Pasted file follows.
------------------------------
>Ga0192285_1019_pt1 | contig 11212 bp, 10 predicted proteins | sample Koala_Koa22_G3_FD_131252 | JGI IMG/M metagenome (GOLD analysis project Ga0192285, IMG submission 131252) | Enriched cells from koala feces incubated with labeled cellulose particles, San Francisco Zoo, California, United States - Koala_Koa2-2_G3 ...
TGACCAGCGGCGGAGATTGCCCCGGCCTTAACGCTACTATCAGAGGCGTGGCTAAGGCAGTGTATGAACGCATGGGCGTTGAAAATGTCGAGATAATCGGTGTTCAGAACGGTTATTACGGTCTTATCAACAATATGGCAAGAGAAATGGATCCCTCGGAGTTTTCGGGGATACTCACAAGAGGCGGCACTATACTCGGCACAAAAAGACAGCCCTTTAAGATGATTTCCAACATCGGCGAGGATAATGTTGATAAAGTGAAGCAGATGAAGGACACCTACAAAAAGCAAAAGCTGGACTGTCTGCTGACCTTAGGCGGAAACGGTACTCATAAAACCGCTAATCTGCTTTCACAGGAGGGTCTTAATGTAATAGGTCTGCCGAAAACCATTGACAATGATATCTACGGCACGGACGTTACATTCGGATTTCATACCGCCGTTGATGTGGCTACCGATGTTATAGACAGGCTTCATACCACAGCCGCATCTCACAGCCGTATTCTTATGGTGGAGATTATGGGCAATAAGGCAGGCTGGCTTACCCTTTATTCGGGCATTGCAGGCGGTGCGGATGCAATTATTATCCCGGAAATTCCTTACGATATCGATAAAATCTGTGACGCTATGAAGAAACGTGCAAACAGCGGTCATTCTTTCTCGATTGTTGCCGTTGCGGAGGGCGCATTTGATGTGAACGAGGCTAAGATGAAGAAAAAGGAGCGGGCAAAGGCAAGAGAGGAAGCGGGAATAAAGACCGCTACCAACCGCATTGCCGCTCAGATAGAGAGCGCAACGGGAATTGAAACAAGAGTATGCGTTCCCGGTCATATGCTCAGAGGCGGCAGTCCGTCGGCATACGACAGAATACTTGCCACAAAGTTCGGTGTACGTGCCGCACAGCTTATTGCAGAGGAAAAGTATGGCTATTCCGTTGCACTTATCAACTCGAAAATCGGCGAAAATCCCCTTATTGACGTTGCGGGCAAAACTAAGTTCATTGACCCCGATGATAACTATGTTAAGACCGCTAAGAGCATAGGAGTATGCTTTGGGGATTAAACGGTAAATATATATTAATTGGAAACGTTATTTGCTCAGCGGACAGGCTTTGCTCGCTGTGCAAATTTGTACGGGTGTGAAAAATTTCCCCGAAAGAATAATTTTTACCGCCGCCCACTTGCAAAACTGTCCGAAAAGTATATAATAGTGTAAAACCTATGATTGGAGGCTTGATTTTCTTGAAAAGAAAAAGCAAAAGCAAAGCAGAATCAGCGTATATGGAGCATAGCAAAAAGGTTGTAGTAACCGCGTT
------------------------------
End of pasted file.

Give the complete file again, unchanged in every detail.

>Ga0192285_1019_pt1 | contig 11212 bp, 10 predicted proteins | sample Koala_Koa22_G3_FD_131252 | JGI IMG/M metagenome (GOLD analysis project Ga0192285, IMG submission 131252) | Enriched cells from koala feces incubated with labeled cellulose particles, San Francisco Zoo, California, United States - Koala_Koa2-2_G3 ...
TGACCAGCGGCGGAGATTGCCCCGGCCTTAACGCTACTATCAGAGGCGTGGCTAAGGCAGTGTATGAACGCATGGGCGTTGAAAATGTCGAGATAATCGGTGTTCAGAACGGTTATTACGGTCTTATCAACAATATGGCAAGAGAAATGGATCCCTCGGAGTTTTCGGGGATACTCACAAGAGGCGGCACTATACTCGGCACAAAAAGACAGCCCTTTAAGATGATTTCCAACATCGGCGAGGATAATGTTGATAAAGTGAAGCAGATGAAGGACACCTACAAAAAGCAAAAGCTGGACTGTCTGCTGACCTTAGGCGGAAACGGTACTCATAAAACCGCTAATCTGCTTTCACAGGAGGGTCTTAATGTAATAGGTCTGCCGAAAACCATTGACAATGATATCTACGGCACGGACGTTACATTCGGATTTCATACCGCCGTTGATGTGGCTACCGATGTTATAGACAGGCTTCATACCACAGCCGCATCTCACAGCCGTATTCTTATGGTGGAGATTATGGGCAATAAGGCAGGCTGGCTTACCCTTTATTCGGGCATTGCAGGCGGTGCGGATGCAATTATTATCCCGGAAATTCCTTACGATATCGATAAAATCTGTGACGCTATGAAGAAACGTGCAAACAGCGGTCATTCTTTCTCGATTGTTGCCGTTGCGGAGGGCGCATTTGATGTGAACGAGGCTAAGATGAAGAAAAAGGAGCGGGCAAAGGCAAGAGAGGAAGCGGGAATAAAGACCGCTACCAACCGCATTGCCGCTCAGATAGAGAGCGCAACGGGAATTGAAACAAGAGTATGCGTTCCCGGTCATATGCTCAGAGGCGGCAGTCCGTCGGCATACGACAGAATACTTGCCACAAAGTTCGGTGTACGTGCCGCACAGCTTATTGCAGAGGAAAAGTATGGCTATTCCGTTGCACTTATCAACTCGAAAATCGGCGAAAATCCCCTTATTGACGTTGCGGGCAAAACTAAGTTCATTGACCCCGATGATAACTATGTTAAGACCGCTAAGAGCATAGGAGTATGCTTTGGGGATTAAACGGTAAATATATATTAATTGGAAACGTTATTTGCTCAGCGGACAGGCTTTGCTCGCTGTGCAAATTTGTACGGGTGTGAAAAATTTCCCCGAAAGAATAATTTTTACCGCCGCCCACTTGCAAAACTGTCCGAAAAGTATATAATAGTGTAAAACCTATGATTGGAGGCTTGATTTTCTTGAAAAGAAAAAGCAAAAGCAAAGCAGAATCAGCGTATATGGAGCATAGCAAAAAGGTTGTAGTAACCGCGTT